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On February 18, 2001, Dale Earnhardt hit a wall, and American motorsport was forever changed.

Earnhardt was a legend. His “Garage Mahal” in Mooresville, NC, was a pilgrimage site. Over 17 million watched as his #3 car made light contact with Sterling Marlin, collided with Ken Schrader as he tried to regain control, and smashed into a wall at 160 miles per hour on the final turn of the final lap. His death was a collective trauma.

When the New York Times announced the crash on its front page the next day, though, the headline didn’t refer to him by name. Instead, it called him “Stock Car Star.” Editors did not think it was safe to assume readers would recognize the sport’s most beloved hero.

By 2001, such northern disdain was already out of date. Driving fast in an oval was no provincial pastime; NASCAR had gone national. Its tracks seated more fans than the largest football stadiums. Its ratings surpassed those of Major League Baseball in some regions, and it was poised to surpass the other “Big Four” American sports leagues, the NHL, NBA, and NFL. In fact, NASCAR had just signed an unprecedented $2.4 billion television contract. The 2001 Daytona 500 was the first race to be aired under it.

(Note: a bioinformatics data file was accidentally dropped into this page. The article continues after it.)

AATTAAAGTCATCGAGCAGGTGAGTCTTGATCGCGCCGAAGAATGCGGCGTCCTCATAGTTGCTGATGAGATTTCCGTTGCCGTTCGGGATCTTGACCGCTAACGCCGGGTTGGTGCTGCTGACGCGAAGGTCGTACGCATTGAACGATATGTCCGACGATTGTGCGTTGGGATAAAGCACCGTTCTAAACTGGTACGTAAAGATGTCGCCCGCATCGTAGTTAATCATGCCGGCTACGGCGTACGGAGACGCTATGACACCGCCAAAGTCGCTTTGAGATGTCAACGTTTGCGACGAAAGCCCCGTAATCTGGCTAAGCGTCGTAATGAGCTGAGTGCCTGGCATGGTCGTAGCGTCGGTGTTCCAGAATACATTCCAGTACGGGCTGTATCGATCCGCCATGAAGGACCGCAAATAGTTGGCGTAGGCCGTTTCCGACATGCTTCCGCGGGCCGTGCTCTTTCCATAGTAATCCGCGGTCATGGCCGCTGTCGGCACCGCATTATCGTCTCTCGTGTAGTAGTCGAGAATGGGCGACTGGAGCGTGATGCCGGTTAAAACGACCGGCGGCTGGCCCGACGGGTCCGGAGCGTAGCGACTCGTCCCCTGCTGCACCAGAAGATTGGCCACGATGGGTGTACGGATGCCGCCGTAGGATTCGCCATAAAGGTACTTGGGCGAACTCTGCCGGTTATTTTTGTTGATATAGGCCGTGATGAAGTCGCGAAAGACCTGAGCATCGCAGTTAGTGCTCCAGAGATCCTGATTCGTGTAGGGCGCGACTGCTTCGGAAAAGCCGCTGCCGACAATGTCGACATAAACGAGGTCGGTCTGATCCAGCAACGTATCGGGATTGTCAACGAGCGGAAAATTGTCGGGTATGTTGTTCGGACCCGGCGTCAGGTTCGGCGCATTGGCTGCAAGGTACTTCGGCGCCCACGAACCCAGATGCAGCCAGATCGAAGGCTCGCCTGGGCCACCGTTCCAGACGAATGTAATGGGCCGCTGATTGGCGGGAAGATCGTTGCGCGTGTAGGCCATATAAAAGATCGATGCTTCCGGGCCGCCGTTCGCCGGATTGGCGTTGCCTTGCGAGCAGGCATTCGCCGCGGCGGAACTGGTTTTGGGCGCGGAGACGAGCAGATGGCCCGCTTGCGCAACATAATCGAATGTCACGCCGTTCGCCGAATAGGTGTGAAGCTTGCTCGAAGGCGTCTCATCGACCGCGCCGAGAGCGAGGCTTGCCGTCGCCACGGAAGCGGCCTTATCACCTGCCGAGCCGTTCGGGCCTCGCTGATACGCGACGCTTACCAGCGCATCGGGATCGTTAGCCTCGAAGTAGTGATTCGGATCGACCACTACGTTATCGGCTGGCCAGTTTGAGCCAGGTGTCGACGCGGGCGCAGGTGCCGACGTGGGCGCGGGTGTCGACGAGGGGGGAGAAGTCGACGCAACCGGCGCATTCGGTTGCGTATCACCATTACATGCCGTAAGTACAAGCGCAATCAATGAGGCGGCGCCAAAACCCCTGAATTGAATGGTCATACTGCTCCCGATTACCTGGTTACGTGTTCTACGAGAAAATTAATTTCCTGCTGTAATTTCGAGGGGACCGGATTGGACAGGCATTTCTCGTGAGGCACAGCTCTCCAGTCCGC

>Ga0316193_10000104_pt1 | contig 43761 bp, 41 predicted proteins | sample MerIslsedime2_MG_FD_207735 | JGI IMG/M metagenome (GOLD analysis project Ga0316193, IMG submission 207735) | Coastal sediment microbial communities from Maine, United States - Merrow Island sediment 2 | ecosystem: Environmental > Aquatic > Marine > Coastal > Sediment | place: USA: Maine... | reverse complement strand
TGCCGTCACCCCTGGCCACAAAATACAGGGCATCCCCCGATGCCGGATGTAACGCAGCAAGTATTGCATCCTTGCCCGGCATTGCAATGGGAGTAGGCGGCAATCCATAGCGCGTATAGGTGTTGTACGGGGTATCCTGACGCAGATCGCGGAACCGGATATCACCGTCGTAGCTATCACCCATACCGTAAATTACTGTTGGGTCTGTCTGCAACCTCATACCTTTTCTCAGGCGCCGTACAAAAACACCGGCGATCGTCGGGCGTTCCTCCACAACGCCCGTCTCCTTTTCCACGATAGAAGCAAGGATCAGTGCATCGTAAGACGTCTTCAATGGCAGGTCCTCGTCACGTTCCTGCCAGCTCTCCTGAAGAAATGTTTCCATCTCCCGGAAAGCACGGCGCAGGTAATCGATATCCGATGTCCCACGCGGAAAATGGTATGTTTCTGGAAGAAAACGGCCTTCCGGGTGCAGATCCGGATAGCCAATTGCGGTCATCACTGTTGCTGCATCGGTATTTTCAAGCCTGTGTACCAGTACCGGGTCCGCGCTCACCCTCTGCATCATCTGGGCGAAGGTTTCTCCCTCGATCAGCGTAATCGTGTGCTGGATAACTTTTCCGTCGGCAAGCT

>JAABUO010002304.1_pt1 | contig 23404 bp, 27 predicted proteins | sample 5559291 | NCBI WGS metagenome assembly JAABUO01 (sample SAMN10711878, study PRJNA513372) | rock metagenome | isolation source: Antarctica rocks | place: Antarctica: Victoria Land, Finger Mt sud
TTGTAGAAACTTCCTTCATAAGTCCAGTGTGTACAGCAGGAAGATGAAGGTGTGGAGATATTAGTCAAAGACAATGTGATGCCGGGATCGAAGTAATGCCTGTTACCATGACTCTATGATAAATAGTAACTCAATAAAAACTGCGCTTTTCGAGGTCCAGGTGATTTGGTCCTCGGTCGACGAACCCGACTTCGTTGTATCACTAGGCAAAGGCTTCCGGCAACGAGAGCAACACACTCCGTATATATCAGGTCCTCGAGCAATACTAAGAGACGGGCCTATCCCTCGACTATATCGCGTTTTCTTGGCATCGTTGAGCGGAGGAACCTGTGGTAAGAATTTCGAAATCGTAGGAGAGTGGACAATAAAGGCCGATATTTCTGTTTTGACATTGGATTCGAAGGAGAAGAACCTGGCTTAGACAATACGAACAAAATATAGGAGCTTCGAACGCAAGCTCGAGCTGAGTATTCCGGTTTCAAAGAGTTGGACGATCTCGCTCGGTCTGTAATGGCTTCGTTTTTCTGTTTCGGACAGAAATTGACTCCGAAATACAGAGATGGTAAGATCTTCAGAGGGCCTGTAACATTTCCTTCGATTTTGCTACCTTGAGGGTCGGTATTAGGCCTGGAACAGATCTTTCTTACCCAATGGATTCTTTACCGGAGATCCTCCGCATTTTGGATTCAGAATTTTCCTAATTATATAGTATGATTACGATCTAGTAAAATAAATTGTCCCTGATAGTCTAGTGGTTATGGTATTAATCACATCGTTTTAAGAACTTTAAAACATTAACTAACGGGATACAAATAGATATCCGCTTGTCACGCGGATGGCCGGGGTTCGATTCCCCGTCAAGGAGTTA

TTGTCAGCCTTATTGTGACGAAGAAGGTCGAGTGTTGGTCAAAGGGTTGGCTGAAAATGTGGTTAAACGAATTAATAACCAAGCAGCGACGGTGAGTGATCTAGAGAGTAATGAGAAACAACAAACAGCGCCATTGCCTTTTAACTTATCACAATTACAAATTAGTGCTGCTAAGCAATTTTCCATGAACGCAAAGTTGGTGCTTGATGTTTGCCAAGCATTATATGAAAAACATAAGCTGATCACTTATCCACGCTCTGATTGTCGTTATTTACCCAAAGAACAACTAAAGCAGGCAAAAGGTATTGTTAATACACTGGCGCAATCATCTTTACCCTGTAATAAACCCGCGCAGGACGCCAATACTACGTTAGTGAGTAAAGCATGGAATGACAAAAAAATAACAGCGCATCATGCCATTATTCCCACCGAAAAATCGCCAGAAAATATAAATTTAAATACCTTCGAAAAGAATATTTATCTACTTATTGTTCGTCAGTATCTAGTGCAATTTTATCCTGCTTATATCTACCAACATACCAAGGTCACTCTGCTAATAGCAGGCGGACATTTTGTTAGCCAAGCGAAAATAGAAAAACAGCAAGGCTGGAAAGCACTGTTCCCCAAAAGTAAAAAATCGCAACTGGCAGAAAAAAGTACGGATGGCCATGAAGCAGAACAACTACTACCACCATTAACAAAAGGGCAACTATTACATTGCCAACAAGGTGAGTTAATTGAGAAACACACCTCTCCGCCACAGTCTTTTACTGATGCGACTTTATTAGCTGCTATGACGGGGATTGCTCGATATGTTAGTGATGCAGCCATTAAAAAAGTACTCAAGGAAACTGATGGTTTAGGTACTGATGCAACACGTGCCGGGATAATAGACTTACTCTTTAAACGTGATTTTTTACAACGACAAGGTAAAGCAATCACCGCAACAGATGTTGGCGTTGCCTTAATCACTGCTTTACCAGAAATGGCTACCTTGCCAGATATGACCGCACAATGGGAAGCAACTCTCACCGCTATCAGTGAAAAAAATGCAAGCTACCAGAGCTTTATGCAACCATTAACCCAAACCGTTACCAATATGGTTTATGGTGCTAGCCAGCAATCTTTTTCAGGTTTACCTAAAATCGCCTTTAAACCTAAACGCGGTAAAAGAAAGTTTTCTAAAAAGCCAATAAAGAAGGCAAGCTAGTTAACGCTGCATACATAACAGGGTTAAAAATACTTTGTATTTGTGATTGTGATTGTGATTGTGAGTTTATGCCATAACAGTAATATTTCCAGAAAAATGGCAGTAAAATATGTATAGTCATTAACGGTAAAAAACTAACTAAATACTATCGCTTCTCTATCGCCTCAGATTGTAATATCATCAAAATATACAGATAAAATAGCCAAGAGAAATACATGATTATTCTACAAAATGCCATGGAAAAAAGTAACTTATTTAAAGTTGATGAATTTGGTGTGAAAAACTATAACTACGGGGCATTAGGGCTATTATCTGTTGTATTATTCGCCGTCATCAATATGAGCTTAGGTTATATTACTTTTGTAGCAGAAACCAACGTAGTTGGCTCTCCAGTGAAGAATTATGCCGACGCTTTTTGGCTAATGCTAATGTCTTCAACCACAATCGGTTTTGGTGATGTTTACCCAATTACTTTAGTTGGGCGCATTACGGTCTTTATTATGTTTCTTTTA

These modernizing forces accelerated after Earnhardt’s death, and partly because of it. The crash marked the moment when NASCAR undertook a deliberate transformation to make itself more commercially appealing, more scientifically managed, and less distinctively Southern—the opposite of what Earnhardt stood for. We are living with the consequences today.

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Wells King
Wells King is the research director at American Compass.
@wellscking
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